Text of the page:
Augustine also gave a number of other considerations concerning the understanding of the human will and salvation. Of great importance in understanding Luther’s interpretation of the Romans, Augustine laid the foundation for a strong dichotomy of law and grace in interpreting Paul. Quoting Romans 7:7, Augustine writes that, “Thus the law and grace are so different that the law is not only useless but actually an obstacle in many ways unless grace assists. This shows, moreover, the function of the law: it makes people guilty of transgressions and forces them to take refuge in grace in order to be liberated and helped to overcome evil desires. It commands more than it helps; it diagnoses illness but does not cure.” Using his three-part model of capacity, will, and action to describe the relationship of the human will to salvation, Augustine writes that “God not only helps the capacity even if a person neither wills nor acts well, but also helps willing and action itself, so that a person wills and works well…. Let him [Pelagius] admit that this is the grace of God in our Lord Jesus Christ, through which he makes us righteous by his justice rather than our own, that our justice is that which comes from him.” These understandings will become important in viewing Luther and Erasmus’ use of Romans and their constructions concerning the human will, as both Erasmus and, especially, Luther believe that they are interpreting Augustine’s interpretation of Paul with regard to soteriology correctly.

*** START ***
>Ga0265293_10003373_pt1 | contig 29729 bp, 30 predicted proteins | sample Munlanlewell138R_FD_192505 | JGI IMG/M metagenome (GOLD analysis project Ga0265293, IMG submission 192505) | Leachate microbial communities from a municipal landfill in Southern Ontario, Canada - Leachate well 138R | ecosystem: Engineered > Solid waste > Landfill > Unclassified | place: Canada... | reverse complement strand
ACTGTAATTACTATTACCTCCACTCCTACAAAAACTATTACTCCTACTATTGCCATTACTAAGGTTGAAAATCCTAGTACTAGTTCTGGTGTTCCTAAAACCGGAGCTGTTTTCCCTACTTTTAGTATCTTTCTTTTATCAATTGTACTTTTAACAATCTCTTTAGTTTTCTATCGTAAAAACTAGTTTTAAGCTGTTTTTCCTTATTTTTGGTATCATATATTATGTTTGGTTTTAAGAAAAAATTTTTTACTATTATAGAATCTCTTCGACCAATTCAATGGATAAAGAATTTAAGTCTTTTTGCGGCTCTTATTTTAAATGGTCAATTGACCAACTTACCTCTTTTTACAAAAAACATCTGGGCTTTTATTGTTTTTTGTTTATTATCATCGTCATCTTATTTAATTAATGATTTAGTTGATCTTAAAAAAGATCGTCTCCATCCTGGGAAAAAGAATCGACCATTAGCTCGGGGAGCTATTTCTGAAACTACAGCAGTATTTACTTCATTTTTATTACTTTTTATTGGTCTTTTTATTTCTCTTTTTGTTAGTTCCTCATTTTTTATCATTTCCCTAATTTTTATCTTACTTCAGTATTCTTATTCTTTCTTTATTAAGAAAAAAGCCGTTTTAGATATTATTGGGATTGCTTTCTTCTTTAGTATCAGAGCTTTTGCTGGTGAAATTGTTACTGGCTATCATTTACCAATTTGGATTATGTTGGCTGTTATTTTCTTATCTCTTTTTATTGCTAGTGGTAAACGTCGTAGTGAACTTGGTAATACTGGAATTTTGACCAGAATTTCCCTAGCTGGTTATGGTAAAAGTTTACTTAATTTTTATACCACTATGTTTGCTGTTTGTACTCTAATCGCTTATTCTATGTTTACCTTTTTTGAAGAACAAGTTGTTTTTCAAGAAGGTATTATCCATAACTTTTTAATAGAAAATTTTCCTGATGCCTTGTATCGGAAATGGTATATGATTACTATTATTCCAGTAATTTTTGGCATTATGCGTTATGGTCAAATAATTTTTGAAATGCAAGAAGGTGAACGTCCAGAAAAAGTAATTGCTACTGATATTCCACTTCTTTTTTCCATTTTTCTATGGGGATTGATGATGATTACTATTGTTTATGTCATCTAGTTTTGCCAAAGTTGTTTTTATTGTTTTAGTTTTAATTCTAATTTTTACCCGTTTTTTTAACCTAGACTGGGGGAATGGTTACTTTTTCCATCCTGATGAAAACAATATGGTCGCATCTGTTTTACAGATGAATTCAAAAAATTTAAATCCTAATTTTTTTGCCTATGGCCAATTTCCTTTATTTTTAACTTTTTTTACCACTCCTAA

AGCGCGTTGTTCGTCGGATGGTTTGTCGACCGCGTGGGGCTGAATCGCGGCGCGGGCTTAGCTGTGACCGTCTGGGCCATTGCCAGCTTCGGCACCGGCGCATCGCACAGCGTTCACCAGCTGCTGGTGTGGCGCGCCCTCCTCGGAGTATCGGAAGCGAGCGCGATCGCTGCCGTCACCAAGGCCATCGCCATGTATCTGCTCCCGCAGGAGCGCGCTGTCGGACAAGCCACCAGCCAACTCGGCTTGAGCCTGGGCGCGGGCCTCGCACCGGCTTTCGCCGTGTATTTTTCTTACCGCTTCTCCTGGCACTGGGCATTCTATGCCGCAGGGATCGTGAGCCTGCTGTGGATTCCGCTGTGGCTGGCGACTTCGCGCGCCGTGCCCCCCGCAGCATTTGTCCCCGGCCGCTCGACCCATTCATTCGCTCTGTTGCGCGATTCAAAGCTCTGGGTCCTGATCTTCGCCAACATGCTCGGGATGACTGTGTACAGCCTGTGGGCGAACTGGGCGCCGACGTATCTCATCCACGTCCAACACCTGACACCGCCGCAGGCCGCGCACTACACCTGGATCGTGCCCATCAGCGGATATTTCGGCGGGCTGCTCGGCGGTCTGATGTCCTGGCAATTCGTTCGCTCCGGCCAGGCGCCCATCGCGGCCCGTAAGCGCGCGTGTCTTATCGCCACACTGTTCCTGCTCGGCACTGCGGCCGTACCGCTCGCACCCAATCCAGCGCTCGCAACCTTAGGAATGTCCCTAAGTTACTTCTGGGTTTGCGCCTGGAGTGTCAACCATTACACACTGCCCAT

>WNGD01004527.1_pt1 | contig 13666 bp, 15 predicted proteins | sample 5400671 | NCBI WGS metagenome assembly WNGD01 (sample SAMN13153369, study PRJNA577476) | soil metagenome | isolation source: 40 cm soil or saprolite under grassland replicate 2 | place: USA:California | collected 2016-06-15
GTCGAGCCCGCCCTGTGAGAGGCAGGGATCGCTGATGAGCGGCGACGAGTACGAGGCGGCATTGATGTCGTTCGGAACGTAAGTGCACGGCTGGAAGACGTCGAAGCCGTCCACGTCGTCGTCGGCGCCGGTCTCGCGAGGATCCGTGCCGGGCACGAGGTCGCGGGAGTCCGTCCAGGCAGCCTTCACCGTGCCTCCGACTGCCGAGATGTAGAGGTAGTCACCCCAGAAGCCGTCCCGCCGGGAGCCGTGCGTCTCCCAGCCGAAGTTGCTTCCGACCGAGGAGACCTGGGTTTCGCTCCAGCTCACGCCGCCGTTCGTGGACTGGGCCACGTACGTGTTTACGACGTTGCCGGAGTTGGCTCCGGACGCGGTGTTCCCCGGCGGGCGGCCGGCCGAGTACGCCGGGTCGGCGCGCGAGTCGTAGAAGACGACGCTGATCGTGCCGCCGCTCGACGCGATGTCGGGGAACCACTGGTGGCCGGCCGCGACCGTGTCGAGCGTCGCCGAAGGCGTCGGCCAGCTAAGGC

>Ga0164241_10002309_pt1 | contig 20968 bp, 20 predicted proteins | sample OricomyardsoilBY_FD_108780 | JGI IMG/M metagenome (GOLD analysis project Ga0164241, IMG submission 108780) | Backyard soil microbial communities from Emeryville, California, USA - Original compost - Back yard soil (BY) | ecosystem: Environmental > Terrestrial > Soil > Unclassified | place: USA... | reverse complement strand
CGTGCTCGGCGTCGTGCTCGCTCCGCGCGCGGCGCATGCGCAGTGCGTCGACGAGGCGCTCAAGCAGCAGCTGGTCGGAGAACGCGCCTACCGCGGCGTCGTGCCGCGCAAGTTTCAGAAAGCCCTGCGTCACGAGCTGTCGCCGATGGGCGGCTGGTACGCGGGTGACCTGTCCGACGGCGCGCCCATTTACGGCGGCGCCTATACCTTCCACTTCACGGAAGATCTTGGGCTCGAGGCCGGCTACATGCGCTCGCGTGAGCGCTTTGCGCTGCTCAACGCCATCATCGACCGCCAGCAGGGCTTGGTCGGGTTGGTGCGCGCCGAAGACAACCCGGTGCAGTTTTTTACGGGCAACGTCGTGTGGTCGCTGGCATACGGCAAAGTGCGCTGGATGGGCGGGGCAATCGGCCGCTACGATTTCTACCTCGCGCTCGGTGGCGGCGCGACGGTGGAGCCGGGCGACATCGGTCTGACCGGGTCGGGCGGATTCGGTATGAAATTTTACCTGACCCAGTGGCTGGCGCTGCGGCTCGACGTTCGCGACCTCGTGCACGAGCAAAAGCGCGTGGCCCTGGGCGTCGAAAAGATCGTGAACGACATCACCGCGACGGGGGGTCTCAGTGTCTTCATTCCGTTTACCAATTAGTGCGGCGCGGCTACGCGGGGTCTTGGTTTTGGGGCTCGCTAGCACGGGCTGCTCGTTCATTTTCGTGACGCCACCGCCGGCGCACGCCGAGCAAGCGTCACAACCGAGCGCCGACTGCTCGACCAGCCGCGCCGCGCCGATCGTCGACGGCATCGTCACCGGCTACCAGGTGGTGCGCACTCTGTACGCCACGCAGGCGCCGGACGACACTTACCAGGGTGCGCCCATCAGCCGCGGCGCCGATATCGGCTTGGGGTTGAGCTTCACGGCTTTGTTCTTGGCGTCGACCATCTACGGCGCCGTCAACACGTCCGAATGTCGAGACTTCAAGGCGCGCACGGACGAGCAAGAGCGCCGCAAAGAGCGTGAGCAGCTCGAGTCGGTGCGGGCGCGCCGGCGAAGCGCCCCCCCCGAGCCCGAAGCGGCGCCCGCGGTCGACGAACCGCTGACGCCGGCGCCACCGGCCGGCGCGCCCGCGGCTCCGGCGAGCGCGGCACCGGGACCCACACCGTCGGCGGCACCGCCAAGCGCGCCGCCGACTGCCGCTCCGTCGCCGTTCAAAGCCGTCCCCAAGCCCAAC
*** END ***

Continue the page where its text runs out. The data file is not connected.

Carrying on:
Pelagius. “Letter to Demetrius.” Translated and Edited by J. Patout Burns. Sources of Early Christian Though: Theological Anthropology. Series Editor William G, Rusch. Fortress Press: Philadelphia, 1981. 49.  Ibid., 50.  Ibid., 43.  Augustine of Hippo. ”On the Grace of Christ.” Translated and Edited by J. Patout Burns. Sources of Early Christian Thought: Theological Anthropology. Series Editor William G. Rusch. Fortress Press: Minneapolis, 1981. 67.  Ibid., 72.  Ibid., 82.  Ibid., 91.  Ibid., 93.  Augustine of Hippo. “On Rebuke and Grace.” Translated and Edited by J. Patout Burns. Sources of Early Christian Thought: Theological Anthropology. Series Editor William G. Rusch. Fortress Press: Minneapolis, 1981. 101.  Ibid., 100-101.  Augustine of Hippo. ”On the Grace of Christ.” Translated and Edited by J. Patout Burns. Sources of Early Christian Thought: Theological Anthropology. Series Editor William G. Rusch. Fortress Press: Minneapolis, 1981. 67.  Ibid., 94.